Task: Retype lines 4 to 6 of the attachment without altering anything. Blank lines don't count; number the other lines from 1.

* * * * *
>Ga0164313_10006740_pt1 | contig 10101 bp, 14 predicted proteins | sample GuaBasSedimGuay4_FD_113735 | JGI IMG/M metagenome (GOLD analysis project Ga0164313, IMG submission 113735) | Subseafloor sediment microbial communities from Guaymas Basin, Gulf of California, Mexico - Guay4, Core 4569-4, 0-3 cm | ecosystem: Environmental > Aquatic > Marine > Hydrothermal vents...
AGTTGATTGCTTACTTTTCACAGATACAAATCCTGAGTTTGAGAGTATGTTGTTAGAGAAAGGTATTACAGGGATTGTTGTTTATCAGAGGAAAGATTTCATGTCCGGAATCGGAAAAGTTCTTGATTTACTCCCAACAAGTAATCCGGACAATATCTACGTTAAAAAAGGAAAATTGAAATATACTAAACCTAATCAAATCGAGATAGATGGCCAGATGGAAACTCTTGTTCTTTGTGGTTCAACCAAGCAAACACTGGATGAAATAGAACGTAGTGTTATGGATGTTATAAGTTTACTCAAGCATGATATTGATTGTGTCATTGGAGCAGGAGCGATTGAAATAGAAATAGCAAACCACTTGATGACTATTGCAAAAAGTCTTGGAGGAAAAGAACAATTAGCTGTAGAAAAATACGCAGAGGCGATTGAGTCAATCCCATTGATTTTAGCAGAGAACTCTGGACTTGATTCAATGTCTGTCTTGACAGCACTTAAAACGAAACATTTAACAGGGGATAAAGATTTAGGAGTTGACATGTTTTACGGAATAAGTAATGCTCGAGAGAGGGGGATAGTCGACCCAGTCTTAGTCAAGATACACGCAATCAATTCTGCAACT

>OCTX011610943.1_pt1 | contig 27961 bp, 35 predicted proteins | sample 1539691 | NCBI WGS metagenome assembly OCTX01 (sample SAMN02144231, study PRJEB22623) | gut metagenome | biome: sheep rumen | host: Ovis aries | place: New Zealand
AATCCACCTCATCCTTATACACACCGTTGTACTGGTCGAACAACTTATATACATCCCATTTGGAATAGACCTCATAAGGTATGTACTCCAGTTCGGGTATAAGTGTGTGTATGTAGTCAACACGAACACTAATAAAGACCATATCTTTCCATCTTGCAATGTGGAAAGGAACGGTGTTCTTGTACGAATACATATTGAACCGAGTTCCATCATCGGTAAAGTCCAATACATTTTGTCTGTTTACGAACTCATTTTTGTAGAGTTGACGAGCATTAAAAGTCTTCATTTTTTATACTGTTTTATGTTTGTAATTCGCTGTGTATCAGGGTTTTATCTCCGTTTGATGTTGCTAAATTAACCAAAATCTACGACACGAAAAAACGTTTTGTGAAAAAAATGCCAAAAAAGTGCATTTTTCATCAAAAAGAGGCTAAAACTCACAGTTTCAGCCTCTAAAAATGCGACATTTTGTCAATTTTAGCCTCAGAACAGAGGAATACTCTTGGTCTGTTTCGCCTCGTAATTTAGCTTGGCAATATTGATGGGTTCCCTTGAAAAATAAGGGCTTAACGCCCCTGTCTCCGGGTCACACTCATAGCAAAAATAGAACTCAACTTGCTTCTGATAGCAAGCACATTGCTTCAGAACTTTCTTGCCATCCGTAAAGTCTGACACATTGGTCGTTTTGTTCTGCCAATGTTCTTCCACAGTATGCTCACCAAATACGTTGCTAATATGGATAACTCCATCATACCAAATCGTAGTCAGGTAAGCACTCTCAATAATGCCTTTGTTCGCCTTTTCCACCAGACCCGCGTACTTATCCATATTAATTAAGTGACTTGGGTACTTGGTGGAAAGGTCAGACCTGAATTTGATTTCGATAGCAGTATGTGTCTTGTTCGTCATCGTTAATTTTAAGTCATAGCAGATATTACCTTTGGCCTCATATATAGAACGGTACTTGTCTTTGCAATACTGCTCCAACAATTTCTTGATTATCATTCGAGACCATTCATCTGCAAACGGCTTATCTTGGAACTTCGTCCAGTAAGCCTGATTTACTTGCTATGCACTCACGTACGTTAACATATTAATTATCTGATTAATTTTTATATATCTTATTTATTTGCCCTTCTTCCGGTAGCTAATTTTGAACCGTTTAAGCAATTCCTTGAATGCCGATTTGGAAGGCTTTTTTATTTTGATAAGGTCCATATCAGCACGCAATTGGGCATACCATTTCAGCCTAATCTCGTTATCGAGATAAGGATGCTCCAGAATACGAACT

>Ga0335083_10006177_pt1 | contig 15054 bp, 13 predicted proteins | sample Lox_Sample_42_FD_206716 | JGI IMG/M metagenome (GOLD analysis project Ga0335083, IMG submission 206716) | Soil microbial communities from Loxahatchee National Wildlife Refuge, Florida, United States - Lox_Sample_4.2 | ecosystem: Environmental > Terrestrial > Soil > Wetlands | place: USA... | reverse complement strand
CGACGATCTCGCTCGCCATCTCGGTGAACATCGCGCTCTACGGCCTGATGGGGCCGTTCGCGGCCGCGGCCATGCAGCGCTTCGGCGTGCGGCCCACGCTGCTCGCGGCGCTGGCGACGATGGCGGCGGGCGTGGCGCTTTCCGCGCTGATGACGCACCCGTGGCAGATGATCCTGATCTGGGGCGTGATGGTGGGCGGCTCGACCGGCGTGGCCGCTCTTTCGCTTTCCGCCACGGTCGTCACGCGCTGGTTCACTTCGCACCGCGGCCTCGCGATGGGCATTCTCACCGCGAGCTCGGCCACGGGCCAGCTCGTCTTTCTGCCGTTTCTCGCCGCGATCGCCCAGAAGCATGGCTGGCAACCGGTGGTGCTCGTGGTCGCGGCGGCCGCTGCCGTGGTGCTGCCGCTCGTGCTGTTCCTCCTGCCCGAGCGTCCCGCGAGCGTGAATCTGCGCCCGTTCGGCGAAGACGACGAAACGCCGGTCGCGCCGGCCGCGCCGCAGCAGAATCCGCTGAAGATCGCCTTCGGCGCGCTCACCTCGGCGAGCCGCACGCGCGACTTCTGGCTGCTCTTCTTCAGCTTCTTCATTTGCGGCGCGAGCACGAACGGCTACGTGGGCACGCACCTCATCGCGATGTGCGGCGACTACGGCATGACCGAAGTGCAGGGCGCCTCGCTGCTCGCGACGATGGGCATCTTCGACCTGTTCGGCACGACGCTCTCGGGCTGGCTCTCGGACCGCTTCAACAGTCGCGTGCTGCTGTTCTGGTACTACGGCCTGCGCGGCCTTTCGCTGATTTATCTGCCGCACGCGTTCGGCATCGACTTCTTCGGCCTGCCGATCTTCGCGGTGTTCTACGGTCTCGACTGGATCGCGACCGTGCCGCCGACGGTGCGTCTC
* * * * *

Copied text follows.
AATCCACCTCATCCTTATACACACCGTTGTACTGGTCGAACAACTTATATACATCCCATTTGGAATAGACCTCATAAGGTATGTACTCCAGTTCGGGTATAAGTGTGTGTATGTAGTCAACACGAACACTAATAAAGACCATATCTTTCCATCTTGCAATGTGGAAAGGAACGGTGTTCTTGTACGAATACATATTGAACCGAGTTCCATCATCGGTAAAGTCCAATACATTTTGTCTGTTTACGAACTCATTTTTGTAGAGTTGACGAGCATTAAAAGTCTTCATTTTTTATACTGTTTTATGTTTGTAATTCGCTGTGTATCAGGGTTTTATCTCCGTTTGATGTTGCTAAATTAACCAAAATCTACGACACGAAAAAACGTTTTGTGAAAAAAATGCCAAAAAAGTGCATTTTTCATCAAAAAGAGGCTAAAACTCACAGTTTCAGCCTCTAAAAATGCGACATTTTGTCAATTTTAGCCTCAGAACAGAGGAATACTCTTGGTCTGTTTCGCCTCGTAATTTAGCTTGGCAATATTGATGGGTTCCCTTGAAAAATAAGGGCTTAACGCCCCTGTCTCCGGGTCACACTCATAGCAAAAATAGAACTCAACTTGCTTCTGATAGCAAGCACATTGCTTCAGAACTTTCTTGCCATCCGTAAAGTCTGACACATTGGTCGTTTTGTTCTGCCAATGTTCTTCCACAGTATGCTCACCAAATACGTTGCTAATATGGATAACTCCATCATACCAAATCGTAGTCAGGTAAGCACTCTCAATAATGCCTTTGTTCGCCTTTTCCACCAGACCCGCGTACTTATCCATATTAATTAAGTGACTTGGGTACTTGGTGGAAAGGTCAGACCTGAATTTGATTTCGATAGCAGTATGTGTCTTGTTCGTCATCGTTAATTTTAAGTCATAGCAGATATTACCTTTGGCCTCATATATAGAACGGTACTTGTCTTTGCAATACTGCTCCAACAATTTCTTGATTATCATTCGAGACCATTCATCTGCAAACGGCTTATCTTGGAACTTCGTCCAGTAAGCCTGATTTACTTGCTATGCACTCACGTACGTTAACATATTAATTATCTGATTAATTTTTATATATCTTATTTATTTGCCCTTCTTCCGGTAGCTAATTTTGAACCGTTTAAGCAATTCCTTGAATGCCGATTTGGAAGGCTTTTTTATTTTGATAAGGTCCATATCAGCACGCAATTGGGCATACCATTTCAGCCTAATCTCGTTATCGAGATAAGGATGCTCCAGAATACGAACT

>Ga0335083_10006177_pt1 | contig 15054 bp, 13 predicted proteins | sample Lox_Sample_42_FD_206716 | JGI IMG/M metagenome (GOLD analysis project Ga0335083, IMG submission 206716) | Soil microbial communities from Loxahatchee National Wildlife Refuge, Florida, United States - Lox_Sample_4.2 | ecosystem: Environmental > Terrestrial > Soil > Wetlands | place: USA... | reverse complement strand
CGACGATCTCGCTCGCCATCTCGGTGAACATCGCGCTCTACGGCCTGATGGGGCCGTTCGCGGCCGCGGCCATGCAGCGCTTCGGCGTGCGGCCCACGCTGCTCGCGGCGCTGGCGACGATGGCGGCGGGCGTGGCGCTTTCCGCGCTGATGACGCACCCGTGGCAGATGATCCTGATCTGGGGCGTGATGGTGGGCGGCTCGACCGGCGTGGCCGCTCTTTCGCTTTCCGCCACGGTCGTCACGCGCTGGTTCACTTCGCACCGCGGCCTCGCGATGGGCATTCTCACCGCGAGCTCGGCCACGGGCCAGCTCGTCTTTCTGCCGTTTCTCGCCGCGATCGCCCAGAAGCATGGCTGGCAACCGGTGGTGCTCGTGGTCGCGGCGGCCGCTGCCGTGGTGCTGCCGCTCGTGCTGTTCCTCCTGCCCGAGCGTCCCGCGAGCGTGAATCTGCGCCCGTTCGGCGAAGACGACGAAACGCCGGTCGCGCCGGCCGCGCCGCAGCAGAATCCGCTGAAGATCGCCTTCGGCGCGCTCACCTCGGCGAGCCGCACGCGCGACTTCTGGCTGCTCTTCTTCAGCTTCTTCATTTGCGGCGCGAGCACGAACGGCTACGTGGGCACGCACCTCATCGCGATGTGCGGCGACTACGGCATGACCGAAGTGCAGGGCGCCTCGCTGCTCGCGACGATGGGCATCTTCGACCTGTTCGGCACGACGCTCTCGGGCTGGCTCTCGGACCGCTTCAACAGTCGCGTGCTGCTGTTCTGGTACTACGGCCTGCGCGGCCTTTCGCTGATTTATCTGCCGCACGCGTTCGGCATCGACTTCTTCGGCCTGCCGATCTTCGCGGTGTTCTACGGTCTCGACTGGATCGCGACCGTGCCGCCGACGGTGCGTCTC